We weren’t exaggerating when we said the beauty-conscious in Korea follow a 10 step skin care routine. It’s the truth! Generally, Asian women do follow a complex skin care routine that includes multiple products, but no regime comes close to that of the Koreans.
A typical beauty regime consists of 10 steps, including makeup remover, double oil cleansing, foam cleansing, toner, face serum, eye serum, eye cream, face moisturizer, and a neck cream. On top of that, they like to use a sheet mask once a week. In other words, it’s not a lazy person’s skin care routine. This regime requires complete dedication.
6 Greece: Add olive all to everything – even our skin
Greece is known to have one of the healthiest diets in the world. Known as the Mediterranean diet, it’s a diet plan often followed in Spain and Portugal too. Basically, we just have to eat more vegetables, fruit, nuts and fish, and less meat and carbohydrates.
The Greeks also drown their food in olive oil. From salads to vegetable dishes and even on bread, they like to make olive oil a part of their daily diet. That’s not a bad thing though – olive oil is packed with essential fatty acids, which are great for the hair, skin and nails. The women will even apply olive oil on their skin and at the ends of their hair.
5 Netherlands: ditch the car for a bicycle - it will save our lives (literally!)
There’s a reason Dutch drivers live up to 14 months longer just by ditching their car for a bicycle. Due to the extra exercise, it reduces their risk of premature fatality. Even though most of us don’t like to admit it, we know we spend way too much time driving instead of walking or biking.
The Dutch, however, are more than aware of the health benefits of cycling. That’s why it’s their main form of daily transformation. Apparently, the average citizen bikes an average of 1.5 miles per day. Not only is this healthy and prevents weight gain, just think of all the money we’ll save on gas!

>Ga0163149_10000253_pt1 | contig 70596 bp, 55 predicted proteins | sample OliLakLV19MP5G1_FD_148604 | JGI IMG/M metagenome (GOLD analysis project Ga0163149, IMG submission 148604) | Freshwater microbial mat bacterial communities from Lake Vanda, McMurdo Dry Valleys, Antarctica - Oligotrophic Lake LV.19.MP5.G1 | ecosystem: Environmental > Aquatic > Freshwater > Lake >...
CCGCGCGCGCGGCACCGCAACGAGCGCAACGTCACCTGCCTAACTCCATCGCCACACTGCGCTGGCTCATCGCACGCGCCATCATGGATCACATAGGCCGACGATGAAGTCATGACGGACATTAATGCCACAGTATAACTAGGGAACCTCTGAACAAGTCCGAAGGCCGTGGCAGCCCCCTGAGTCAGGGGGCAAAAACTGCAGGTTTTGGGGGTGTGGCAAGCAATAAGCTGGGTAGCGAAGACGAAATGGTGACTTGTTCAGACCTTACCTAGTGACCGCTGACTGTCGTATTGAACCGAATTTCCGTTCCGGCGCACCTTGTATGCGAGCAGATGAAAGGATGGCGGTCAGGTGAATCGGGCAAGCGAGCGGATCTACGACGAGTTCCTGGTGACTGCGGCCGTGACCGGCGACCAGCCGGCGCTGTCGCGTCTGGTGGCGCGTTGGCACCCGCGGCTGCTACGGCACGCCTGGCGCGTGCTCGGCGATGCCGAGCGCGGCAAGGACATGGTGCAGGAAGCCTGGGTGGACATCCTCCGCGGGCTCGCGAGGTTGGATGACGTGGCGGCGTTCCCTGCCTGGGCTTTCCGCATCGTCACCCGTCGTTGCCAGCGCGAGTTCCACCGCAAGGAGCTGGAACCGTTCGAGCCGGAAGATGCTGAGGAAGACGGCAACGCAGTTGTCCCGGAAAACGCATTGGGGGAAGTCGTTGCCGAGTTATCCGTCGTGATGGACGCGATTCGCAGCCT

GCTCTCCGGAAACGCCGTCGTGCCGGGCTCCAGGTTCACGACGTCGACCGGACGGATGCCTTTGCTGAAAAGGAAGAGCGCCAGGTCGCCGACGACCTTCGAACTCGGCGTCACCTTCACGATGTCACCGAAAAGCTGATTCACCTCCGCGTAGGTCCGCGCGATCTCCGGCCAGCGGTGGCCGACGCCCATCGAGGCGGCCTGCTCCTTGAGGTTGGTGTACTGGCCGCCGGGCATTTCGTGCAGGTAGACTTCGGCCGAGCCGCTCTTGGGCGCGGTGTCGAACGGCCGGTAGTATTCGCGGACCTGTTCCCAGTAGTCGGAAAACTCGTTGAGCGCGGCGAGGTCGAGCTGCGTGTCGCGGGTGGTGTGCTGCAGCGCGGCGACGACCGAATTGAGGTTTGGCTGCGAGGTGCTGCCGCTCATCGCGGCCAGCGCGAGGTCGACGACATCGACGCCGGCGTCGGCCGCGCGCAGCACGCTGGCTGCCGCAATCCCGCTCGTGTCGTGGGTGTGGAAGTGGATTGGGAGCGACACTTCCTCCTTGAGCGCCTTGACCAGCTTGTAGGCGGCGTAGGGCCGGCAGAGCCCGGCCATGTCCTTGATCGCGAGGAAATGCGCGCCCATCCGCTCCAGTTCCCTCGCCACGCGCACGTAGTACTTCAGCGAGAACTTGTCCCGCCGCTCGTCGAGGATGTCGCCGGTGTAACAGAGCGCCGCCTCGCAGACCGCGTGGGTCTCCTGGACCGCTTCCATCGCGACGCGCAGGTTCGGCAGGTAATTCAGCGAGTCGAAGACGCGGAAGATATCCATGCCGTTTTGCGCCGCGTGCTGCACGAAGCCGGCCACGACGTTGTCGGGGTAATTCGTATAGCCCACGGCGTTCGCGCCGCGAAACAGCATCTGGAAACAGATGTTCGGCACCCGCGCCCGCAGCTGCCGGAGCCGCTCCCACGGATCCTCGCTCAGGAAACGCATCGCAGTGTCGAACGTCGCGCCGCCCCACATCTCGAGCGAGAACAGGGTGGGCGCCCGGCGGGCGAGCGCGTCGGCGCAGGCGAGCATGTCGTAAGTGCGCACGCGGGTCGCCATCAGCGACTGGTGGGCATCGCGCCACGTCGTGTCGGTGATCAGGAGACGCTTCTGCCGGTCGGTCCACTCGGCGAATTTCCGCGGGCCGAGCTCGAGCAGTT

4 Japan: Hara hachi bu - Chew food 20 times before swallowing, basically
Here in the US, we tend to consume our meals at lightning speed. Our explanation for it? Our ever-growing to-do list. We feel like eating is a necessity that disrupts our workflow, so we try to eat as fast as possible rather than enjoying the moment. Clearly, we’re doing something wrong.
In Japan, they know a thing or two about calorie control – that’s why they live longer than anyone else on the planet. We’re listening! One of their tricks is called hara hachi bu, a cultural practice that involves eating until we feel 80 percent full. We can do this by pacing ourselves when we eat and trying to chew food 20 times before swallowing so that we recognize when we’re 80 percent full.
3 Thailand: Start popping down chilli peppers - to stay fit
Thai food is the spiciest in the world. Now we know not everybody likes hot food – some people can’t stand it. However, a little extra spice every day can help lower blood pressure, cholesterol and prevent blood clots from forming. Spicy peppers can also boost our metabolism.
Hot peppers curb the appetite too, which makes us less likely to overindulge. Chilli peppers are packed with vitamin C and a host of antioxidants. Even though they’re not for everyone, try adding them into your diet to reap their health and beauty benefits.
2 India: Flavor food with turmeric – for a stronger brain
Indian meals contain a variety of different spices, all of which contain countless vitamins. The most nutritious of all is turmeric, a spice that’s been used in India for thousands of years. Research shows that turmeric contains numerous antioxidants and anti-inflammatory properties, which can prevent Alzheimer’s disease.
In fact, the lowest rates of Alzheimer’s are found in northern India. But if they’re eating plenty of turmeric, it’s no surprise.
We can start adding turmeric to our meals to reap the health benefits. It works well with vegetables and chicken. The good news is, we can go as heavy on it as we like because it’s totally healthy for us.
1 Germany: Tread in cold water – it’s called a Kneipp treatment
In Germany, many people indulge in Kneipp treatments for improving their blood circulation and overall immune system. Combined with the consumption of local asparagus, it’s these Kneipp treatments that keep them healthy. There are a variety of different Kneipp treatments, which all involve water. A popular one is water treading.
Want to try it? Fill a bathtub with cold water to just below the knee. Then walk in one place, taking one leg completely out of the water with each step. We can do this for several minutes until the cold stimulus feels too strong. It’s also supposed to help us lose weight.
References: medicinehunter.com, huffingtonpost.com, womenshealthmag.com, elle.com, oprah.com, refinery29.com